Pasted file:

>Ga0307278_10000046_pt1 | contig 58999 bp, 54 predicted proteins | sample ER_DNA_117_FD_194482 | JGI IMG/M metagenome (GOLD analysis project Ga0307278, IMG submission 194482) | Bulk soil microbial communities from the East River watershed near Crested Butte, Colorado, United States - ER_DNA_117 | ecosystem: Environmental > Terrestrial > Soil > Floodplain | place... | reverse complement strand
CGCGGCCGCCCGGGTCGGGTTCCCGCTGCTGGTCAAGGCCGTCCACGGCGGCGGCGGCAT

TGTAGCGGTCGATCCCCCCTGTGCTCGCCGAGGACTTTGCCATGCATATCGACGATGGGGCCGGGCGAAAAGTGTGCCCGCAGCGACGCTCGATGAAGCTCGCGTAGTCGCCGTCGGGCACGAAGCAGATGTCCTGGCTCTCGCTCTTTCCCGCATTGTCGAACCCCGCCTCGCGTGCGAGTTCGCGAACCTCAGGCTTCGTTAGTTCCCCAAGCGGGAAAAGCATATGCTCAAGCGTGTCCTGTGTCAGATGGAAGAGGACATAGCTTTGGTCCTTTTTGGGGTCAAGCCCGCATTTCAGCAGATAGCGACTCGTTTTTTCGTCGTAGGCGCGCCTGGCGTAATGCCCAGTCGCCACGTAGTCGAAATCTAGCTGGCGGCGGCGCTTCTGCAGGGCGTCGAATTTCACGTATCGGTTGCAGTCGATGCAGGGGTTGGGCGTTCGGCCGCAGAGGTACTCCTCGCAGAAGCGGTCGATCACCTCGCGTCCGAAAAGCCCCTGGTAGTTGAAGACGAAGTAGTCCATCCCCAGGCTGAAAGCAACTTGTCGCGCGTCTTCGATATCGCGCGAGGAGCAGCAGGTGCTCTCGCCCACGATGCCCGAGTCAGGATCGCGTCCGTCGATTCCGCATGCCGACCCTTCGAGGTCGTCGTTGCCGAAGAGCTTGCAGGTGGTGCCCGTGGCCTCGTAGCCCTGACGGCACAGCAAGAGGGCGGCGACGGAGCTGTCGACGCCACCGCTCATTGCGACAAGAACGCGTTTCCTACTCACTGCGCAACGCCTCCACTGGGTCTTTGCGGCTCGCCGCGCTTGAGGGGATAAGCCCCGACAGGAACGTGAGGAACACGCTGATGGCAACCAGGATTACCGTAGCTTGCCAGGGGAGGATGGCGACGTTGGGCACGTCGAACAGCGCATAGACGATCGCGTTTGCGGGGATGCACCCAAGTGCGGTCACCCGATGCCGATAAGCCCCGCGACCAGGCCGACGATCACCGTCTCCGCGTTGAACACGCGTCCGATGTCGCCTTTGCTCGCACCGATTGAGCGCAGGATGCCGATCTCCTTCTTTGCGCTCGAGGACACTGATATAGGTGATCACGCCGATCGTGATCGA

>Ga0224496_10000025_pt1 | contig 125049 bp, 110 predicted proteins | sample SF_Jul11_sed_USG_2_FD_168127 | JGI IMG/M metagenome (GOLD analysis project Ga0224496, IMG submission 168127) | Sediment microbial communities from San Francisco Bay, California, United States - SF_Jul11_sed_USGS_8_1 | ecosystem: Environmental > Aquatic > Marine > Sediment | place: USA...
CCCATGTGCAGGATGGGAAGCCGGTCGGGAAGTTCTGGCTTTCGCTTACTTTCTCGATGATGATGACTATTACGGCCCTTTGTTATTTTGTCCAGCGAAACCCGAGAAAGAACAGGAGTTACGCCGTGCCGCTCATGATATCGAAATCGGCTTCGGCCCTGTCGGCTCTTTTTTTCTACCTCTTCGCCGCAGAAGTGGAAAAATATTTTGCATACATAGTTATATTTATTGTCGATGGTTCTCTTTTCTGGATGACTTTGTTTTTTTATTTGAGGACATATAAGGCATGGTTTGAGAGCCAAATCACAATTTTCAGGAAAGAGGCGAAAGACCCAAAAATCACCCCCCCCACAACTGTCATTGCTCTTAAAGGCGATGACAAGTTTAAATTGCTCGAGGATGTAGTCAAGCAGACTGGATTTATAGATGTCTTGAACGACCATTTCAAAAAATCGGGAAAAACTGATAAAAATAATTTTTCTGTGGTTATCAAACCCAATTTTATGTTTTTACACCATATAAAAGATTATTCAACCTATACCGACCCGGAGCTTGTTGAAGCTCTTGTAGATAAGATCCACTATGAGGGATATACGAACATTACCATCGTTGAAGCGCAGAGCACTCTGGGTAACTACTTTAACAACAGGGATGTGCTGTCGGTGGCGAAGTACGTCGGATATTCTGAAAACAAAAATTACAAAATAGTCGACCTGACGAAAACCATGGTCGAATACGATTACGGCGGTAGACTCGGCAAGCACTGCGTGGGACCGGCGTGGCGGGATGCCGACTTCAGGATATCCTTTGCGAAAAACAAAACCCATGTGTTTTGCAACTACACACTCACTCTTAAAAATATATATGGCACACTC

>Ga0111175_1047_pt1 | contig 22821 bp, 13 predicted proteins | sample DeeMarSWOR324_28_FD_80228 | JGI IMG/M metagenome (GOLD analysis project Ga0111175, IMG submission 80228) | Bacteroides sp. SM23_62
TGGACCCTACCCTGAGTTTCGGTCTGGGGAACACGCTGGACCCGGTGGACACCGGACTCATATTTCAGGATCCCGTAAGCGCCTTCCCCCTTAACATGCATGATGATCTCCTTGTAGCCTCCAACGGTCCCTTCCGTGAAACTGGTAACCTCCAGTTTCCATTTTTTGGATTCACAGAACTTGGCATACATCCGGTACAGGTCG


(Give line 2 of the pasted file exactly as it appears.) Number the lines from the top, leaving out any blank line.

CGCGGCCGCCCGGGTCGGGTTCCCGCTGCTGGTCAAGGCCGTCCACGGCGGCGGCGGCAT